Winners & Losers in U.S. News’ 2013 MBA Ranking

USNewsshotThe deans at some 21 top business schools today felt as if they were on a roller coaster ride. Their schools either plunged or rose in double digits on U.S. News & World Report’s 2013 MBA ranking.

And that’s not accounting for the deans at seven business schools that fell off of the magazine’s list of the top 105 full-time MBA programs in the U.S. Or the leaders at ten business schools that broke onto the list who were not among the ranked only last year.

The biggest plunge of all was felt by Rensselaer Polytechnic Institute’s Lally School in Troy, N.Y.  Lally, with just 78 full-time students enrolled in its MBA program, plummeted by 26 places to finish 96th from 70th a mere 12 months ago. Not far behind in the loss department was Claremont College’s Drucker School, which fell 25 places this year, to a rank of 101. A year ago, Drucker was 76th on the U.S. News’ list of the best business schools.


Those declines were even greater than the 24-place drop by Tulane University’s Freeman School, which admitted in January that it submitted inflated data to U.S. News for five consecutive years. Freeman tumbled 24 places this year to a rank of 67th based on the now accurate information it gave to U.S. News for the ranking.

The school had said it inflated average GMAT scores by an average 35 points for five straight years from 2007 through 2011. Freeman also conceded that it had falsely increased the number of completed applications it received by an average of 116 applications over the same time period. U.S. News tossed Tulane out of its ranking as a result of the admission, but the school was back in this year.

This year, Tulane said the average GMAT score for its just enrolled class of full-time MBA students was 629–some 41 points below its reported number of 670 last year. The school’s acceptance rate ballooned to 82.9%, up from the reported 56.7% number last year. The average grade point average also showed a slight decline to 3.24, from 3.30 last year, and the percentage of graduates who had job offers by commencement plummeted to 54.9%, from a reported 78.8% a year earlier.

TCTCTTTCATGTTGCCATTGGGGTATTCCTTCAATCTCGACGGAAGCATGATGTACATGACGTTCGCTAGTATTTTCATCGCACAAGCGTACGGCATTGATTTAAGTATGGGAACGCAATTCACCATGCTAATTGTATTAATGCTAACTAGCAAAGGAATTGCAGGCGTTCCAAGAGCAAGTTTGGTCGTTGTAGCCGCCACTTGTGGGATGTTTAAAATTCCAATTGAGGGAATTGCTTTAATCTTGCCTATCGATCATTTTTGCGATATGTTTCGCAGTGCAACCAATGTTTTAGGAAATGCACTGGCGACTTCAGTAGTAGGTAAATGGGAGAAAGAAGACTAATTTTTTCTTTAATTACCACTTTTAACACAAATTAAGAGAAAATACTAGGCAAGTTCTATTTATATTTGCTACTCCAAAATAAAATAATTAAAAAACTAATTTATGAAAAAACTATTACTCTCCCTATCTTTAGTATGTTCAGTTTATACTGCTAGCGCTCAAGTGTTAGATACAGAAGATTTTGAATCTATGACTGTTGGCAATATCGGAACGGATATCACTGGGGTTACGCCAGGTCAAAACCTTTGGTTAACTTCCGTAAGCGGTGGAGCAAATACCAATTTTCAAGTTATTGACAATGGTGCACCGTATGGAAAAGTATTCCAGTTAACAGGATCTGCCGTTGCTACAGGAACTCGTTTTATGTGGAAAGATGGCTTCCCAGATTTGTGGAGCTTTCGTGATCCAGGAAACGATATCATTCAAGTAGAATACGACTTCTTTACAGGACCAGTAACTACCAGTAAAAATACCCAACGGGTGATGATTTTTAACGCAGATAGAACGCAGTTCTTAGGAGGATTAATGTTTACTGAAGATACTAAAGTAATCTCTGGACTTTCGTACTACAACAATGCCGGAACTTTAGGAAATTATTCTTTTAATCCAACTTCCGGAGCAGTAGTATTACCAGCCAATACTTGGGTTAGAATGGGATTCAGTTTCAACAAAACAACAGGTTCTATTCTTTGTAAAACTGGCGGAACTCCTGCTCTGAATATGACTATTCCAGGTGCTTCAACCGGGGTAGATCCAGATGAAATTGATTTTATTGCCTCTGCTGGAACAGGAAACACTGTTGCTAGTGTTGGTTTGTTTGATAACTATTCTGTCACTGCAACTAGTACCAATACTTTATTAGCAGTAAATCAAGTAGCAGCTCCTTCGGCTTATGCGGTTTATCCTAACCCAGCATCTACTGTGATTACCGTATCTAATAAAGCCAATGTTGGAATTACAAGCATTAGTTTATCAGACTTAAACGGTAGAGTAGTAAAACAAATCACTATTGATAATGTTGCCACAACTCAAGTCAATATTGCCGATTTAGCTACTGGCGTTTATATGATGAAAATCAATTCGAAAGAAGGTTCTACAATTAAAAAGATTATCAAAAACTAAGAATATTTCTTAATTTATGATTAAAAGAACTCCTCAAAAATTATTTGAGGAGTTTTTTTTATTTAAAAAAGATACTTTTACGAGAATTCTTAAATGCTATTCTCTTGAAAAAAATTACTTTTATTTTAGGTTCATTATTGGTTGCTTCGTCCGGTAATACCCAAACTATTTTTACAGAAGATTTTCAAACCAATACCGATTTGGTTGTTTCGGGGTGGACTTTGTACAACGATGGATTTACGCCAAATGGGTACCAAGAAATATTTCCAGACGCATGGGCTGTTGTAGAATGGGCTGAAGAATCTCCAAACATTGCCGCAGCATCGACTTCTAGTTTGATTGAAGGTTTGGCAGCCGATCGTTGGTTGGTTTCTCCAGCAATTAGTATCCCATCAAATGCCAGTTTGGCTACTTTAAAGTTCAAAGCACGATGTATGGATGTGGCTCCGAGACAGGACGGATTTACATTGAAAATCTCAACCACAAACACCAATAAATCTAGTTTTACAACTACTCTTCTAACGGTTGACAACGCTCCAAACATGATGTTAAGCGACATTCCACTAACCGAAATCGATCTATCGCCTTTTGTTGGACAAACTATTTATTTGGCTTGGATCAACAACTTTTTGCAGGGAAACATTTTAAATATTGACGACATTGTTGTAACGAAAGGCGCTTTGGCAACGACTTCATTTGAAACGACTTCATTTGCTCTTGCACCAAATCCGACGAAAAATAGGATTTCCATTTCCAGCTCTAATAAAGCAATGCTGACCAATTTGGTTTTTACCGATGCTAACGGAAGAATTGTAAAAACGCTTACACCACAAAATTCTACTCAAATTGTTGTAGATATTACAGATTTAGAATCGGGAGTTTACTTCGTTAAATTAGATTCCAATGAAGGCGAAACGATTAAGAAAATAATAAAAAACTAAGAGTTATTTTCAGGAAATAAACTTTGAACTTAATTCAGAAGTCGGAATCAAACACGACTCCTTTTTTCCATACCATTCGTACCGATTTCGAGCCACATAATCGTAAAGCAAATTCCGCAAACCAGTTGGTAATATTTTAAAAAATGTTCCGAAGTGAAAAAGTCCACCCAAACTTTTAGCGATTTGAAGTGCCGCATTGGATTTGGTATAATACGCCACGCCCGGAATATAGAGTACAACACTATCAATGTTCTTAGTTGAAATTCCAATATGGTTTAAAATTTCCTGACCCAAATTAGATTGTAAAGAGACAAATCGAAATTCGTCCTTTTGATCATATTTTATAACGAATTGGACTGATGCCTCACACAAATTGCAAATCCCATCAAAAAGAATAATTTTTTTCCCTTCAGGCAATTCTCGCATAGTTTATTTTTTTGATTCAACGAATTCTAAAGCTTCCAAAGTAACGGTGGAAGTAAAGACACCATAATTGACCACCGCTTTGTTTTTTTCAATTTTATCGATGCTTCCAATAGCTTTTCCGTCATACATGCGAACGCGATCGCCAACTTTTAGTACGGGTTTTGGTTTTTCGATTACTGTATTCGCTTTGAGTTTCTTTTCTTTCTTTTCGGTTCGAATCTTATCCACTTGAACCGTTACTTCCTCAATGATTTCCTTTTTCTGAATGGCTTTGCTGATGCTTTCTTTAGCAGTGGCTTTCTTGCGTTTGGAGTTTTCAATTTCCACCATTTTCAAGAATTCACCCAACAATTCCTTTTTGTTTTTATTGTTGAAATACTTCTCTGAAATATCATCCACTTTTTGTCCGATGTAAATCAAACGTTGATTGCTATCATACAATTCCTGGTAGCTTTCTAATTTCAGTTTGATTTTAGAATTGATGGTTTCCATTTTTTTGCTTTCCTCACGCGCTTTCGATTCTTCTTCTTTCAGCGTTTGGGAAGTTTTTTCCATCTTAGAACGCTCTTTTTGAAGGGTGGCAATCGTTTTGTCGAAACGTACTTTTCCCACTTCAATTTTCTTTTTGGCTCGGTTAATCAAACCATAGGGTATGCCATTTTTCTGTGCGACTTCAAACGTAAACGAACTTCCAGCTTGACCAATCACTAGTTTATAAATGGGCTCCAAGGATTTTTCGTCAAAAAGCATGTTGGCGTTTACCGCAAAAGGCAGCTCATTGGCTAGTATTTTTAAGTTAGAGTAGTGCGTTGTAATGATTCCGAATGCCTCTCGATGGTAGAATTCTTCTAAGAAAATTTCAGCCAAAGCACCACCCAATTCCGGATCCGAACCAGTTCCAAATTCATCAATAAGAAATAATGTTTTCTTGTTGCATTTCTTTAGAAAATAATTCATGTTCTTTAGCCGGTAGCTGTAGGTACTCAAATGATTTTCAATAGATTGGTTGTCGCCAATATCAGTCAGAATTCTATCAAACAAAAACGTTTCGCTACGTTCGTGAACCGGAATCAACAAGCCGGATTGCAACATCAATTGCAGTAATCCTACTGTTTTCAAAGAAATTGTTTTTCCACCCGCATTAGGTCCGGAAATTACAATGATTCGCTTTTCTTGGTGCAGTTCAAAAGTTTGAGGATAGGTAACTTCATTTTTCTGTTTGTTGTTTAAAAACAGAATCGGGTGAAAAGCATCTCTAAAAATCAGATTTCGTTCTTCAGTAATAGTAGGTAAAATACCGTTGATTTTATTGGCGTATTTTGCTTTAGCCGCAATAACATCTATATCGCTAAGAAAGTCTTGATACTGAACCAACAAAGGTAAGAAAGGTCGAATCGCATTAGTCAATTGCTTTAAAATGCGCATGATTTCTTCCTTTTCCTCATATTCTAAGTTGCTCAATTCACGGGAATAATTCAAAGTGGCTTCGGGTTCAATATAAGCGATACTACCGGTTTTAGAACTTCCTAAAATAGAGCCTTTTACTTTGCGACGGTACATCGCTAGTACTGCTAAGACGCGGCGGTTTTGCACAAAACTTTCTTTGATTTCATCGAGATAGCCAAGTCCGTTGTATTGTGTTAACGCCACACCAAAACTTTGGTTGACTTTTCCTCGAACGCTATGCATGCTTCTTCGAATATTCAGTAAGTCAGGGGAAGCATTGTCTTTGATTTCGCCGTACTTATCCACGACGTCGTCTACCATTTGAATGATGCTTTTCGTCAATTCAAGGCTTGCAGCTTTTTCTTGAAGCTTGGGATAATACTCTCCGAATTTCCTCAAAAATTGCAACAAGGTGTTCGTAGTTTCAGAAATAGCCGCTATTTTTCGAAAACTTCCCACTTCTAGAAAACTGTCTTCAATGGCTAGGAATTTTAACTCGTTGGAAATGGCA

On the other hand, there was cause for celebration today at a number of business schools. The biggest gain was experienced by the University of Utah’s Eccles School, which jumped 23 places to finish 61st, up from 84th a year earlier. City University of New York’s Zicklin School at Baruch College rose 22 spots to rank 75th, an improvement from its rank of 97 last year. And the University of Alabama’s business school found itself ranked at 58th, up 20 places, from 78th last year.

It’s often hard to isolate why a school would either jump or fall so much in only one year, but large moves are often the result of changes in data that are most heavily weighted by U.S. News which uses a wealth of data to crank out its annual ranking. The magazine does its own survey of B-school deans and MBA directors (25% of the score). It also does its own survey of corporate recruiters (accounting for 15% of the overall ranking), starting salaries and bonuses (14%), employment rates at and three months after graduation (7% to 14%, respectively), student GMATs (about 16%), undergrad GPAs (about 8%), and the percentage of applicants who are accepted to a school (a little over 1%).

Schools that fell out of U.S. News’ ranking this year include: Miami University (which ranked 78th last year), Howard University (91), Rochester Institute of Technology (94), Chapman (97), the University of California at Riverside (97), Rollins College (101), and the University of Santa Clara (101).

This year’s new entrants include the University of California at San Diego (ranked 73rd), the State University of New York at Binghamton (79), San Diego State (86), SUNY at Albany (86), Oklahoma State (Spears) (88), the University of Tulsa (Collins) (93), the University of Cincinnati (99), the University of San Diego (99), the University of Mississippi (101), and West Virginia University (104).

(See following page for tables of the biggest winners and losers in the U.S. News’ survey)

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